Main Search Premium Members Advanced Search Disclaimer
Citedby 1905 docs - [View All]
Sri. Jeevaraj Puranik vs State Of Karnataka on 20 September, 2016
K.V. Rajagopal Reddy vs State Of Karnataka on 28 September, 2016
Tajuddin vs State Of Assam And Ors. on 15 September, 2006
Charu Chandra Ghose And Ors. vs King-Emperor on 27 July, 1923
Charu Chandra Ghose And Ors. vs Emperor on 27 July, 1923

[Complete Act]
User Queries
Try out the Virtual Legal Assistant to take your notes as you use the website, build your case briefs and professionally manage your legal research. Also try out our Query Alert Service and enjoy an ad-free experience. Premium Member services are free for one month and pay only if you like it.
Central Government Act
Section 415 in The Indian Penal Code
415. Cheating.—Whoever, by deceiving any person, fraudulently or dishonestly induces the person so deceived to deliver any proper­ty to any person, or to consent that any person shall retain any property, or intentionally induces the person so deceived to do or omit to do anything which he would not do or omit if he were not so deceived, and which act or omission causes or is likely to cause damage or harm to that person in body, mind, reputation or property, is said to “cheat”. Explanation.—A dishonest concealment of facts is a deception within the meaning of this section. Illustrations
(a) A, by falsely pretending to be in the Civil Service, inten­tionally deceives Z, and thus dishonestly induces Z to let him have on credit goods for which he does not mean to pay. A cheats.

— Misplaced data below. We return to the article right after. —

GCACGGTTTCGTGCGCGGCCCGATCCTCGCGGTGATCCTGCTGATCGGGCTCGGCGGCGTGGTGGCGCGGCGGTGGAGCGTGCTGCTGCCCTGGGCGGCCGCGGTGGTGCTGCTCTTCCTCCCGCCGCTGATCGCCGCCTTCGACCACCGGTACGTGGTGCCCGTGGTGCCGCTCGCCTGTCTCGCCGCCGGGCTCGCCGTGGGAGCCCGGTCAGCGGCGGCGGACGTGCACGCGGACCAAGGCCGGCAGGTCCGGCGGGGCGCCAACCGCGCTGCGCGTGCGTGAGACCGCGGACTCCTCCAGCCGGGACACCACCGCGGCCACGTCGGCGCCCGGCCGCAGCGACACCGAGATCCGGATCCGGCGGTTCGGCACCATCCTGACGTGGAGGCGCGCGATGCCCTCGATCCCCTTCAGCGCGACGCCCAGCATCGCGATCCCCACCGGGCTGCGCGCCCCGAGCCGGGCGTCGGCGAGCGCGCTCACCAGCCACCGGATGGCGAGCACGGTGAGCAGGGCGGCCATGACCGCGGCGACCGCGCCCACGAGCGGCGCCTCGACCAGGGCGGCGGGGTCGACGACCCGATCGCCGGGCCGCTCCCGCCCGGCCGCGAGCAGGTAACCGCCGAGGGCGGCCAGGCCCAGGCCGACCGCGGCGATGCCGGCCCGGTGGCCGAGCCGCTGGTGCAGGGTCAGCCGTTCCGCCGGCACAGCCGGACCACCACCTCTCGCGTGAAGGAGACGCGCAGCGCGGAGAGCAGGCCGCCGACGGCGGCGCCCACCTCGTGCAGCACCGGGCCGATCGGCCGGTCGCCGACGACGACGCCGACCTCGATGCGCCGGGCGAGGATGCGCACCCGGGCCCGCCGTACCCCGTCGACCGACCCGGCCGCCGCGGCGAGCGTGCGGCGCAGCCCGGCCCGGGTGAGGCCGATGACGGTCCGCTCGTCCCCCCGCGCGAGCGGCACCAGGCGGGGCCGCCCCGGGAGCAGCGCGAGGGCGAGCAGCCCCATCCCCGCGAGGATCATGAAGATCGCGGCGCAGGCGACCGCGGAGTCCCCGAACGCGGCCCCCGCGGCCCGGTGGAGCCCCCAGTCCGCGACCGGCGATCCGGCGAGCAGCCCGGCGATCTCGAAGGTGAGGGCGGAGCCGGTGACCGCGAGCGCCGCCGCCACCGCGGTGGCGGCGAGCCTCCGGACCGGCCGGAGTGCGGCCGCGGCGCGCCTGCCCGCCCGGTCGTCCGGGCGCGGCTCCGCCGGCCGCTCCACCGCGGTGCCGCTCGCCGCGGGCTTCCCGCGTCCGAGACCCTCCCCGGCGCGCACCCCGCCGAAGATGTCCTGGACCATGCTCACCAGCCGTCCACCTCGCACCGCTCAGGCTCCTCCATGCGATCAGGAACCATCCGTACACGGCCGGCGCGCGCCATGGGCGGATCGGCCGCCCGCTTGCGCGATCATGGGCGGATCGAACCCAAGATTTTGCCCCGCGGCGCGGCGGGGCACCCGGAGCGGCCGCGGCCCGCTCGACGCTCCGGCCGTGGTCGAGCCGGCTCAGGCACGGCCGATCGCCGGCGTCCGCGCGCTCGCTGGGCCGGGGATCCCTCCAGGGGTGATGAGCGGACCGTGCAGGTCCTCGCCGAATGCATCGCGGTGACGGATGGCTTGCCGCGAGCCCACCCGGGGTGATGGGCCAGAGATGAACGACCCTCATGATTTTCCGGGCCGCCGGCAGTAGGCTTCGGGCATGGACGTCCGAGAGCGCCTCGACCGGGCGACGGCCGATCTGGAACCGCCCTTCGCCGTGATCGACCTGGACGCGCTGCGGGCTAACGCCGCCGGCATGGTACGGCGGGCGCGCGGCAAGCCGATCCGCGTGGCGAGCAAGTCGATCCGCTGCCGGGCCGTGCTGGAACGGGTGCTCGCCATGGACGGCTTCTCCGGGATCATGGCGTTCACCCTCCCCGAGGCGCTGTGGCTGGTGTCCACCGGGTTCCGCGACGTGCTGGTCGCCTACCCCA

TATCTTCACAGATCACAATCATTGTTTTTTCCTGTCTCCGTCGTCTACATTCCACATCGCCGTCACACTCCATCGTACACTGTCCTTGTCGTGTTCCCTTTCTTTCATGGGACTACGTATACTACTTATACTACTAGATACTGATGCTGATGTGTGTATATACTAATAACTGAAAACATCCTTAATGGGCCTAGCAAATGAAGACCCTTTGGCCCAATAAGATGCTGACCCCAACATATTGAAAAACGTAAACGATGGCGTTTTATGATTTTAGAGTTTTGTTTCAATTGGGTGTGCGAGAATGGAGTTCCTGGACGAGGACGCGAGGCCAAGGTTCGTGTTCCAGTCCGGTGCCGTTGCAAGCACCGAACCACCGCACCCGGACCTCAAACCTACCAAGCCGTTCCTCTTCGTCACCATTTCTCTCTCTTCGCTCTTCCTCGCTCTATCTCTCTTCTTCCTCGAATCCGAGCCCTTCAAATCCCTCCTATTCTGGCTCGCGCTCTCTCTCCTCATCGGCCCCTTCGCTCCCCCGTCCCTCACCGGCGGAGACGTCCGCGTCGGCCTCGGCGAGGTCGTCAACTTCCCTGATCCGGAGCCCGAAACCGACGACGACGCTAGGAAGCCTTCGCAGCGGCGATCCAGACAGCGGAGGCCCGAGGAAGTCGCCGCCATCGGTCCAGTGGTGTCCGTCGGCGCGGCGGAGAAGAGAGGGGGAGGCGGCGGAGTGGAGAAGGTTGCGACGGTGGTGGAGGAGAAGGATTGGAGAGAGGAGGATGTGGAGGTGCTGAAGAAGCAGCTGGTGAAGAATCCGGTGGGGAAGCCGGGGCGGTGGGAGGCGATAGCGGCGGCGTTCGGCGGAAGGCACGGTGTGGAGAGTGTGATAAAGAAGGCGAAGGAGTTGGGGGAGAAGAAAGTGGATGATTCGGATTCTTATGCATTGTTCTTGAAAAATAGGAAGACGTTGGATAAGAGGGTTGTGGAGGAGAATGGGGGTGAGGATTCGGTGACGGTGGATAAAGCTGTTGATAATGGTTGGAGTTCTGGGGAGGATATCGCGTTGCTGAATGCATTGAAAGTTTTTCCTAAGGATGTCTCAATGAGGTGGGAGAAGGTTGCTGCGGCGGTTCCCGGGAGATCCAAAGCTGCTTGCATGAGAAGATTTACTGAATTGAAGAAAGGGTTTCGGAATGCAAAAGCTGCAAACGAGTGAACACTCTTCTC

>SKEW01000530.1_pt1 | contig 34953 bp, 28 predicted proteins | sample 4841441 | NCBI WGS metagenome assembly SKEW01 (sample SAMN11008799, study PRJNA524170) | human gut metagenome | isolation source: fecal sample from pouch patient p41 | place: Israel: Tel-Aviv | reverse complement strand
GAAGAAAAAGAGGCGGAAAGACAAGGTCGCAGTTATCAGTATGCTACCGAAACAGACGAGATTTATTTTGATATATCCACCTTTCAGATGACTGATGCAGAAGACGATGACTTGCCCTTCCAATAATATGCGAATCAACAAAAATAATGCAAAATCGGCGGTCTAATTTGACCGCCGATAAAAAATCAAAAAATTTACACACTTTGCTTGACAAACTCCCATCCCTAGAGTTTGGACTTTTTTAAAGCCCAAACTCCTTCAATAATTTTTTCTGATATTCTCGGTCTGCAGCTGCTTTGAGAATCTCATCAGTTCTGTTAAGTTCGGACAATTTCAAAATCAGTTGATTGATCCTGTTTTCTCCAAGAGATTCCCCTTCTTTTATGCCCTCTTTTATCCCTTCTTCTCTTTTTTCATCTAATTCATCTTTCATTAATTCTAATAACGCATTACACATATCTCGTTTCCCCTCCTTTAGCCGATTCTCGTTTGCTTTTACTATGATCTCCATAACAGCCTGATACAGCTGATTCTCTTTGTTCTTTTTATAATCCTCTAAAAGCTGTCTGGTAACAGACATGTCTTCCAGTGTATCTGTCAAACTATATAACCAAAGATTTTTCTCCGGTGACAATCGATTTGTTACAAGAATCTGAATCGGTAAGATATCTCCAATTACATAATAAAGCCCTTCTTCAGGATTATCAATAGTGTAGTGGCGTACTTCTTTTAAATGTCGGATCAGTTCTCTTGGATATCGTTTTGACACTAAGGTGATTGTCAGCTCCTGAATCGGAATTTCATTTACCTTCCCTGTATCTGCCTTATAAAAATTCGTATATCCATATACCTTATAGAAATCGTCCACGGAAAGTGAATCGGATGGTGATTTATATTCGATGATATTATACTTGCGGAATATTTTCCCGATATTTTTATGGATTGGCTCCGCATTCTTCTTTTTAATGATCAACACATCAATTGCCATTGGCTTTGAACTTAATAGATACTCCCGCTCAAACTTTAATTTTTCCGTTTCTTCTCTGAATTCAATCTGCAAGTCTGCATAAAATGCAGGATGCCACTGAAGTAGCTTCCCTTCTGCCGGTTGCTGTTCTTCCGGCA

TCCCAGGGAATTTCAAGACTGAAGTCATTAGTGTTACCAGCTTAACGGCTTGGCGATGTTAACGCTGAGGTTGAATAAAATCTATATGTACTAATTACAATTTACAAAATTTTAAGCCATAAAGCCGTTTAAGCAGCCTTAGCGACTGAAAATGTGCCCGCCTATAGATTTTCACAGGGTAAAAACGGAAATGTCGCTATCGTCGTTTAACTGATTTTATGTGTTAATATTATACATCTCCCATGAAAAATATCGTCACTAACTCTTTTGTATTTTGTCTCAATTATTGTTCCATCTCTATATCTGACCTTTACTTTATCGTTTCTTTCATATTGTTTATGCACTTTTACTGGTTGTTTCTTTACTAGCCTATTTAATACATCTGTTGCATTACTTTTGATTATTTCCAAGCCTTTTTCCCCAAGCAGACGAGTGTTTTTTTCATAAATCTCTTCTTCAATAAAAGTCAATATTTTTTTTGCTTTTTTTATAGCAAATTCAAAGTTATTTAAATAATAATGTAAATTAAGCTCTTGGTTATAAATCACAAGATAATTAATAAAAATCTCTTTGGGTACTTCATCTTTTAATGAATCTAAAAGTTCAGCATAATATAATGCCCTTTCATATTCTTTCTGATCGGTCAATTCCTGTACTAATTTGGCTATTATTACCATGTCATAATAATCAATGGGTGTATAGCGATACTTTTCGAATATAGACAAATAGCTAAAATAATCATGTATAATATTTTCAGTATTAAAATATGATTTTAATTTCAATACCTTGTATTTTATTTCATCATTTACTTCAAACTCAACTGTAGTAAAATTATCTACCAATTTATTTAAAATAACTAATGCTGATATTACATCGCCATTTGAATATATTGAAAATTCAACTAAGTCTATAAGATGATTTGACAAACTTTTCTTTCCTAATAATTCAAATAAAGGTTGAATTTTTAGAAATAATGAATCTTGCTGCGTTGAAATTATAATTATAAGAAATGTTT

(b) A, by putting a counterfeit mark on an article, intentionally deceives Z into a belief that this article was made by a certain celebrated manufacturer, and thus dishonestly induces Z to buy and pay for the article. A cheats.
(c) A, by exhibiting to Z a false sample of an article, inten­tionally deceives Z into believing that the article corresponds with the sample, and thereby, dishonestly induces Z to buy and pay for the article. A cheats.
(d) A, by tendering in payment for an article a bill on a house with which A keeps no money, and by which A expects that the bill will be dishonored, intentionally deceives Z, and thereby dishonestly induces Z to deliver the article, intending not to pay for it. A cheats.
(e) A, by pledging as diamonds article which he knows are not diamonds, intentionally deceives Z, and thereby dishonestly induces Z to lend money. A cheats.
(f) A intentionally deceives Z into a belief that A means to repay any money that Z may lend to him and thereby dishonestly induces Z to lend him money. A not intending to repay it. A cheats.
(g) A intentionally deceives Z into a belief that A means to deliver to Z a certain quantity of indigo plant which he does not intend to deliver, and thereby dishonestly induces Z to advance money upon the faith of such delivery. A cheats; but if A, at the time of obtaining the money, intends to deliver the indigo plant, and afterwards breaks his contract and does not deliver it, he does not cheat, but is liable only to a civil action for breach of contract.
(h) A intentionally deceives Z into a belief that A has performed A’s part of a contract made with Z, which he has not performed, and thereby dishonestly induces Z to pay money. A cheats.
(i) A sells and conveys an estate to B. A, knowing that in conse­quence of such sale he has no right to the property, sells or mortgages the same to Z, without disclosing the fact of the previous sale and conveyance to B, and receives the purchase or mortgage money from Z. A cheats.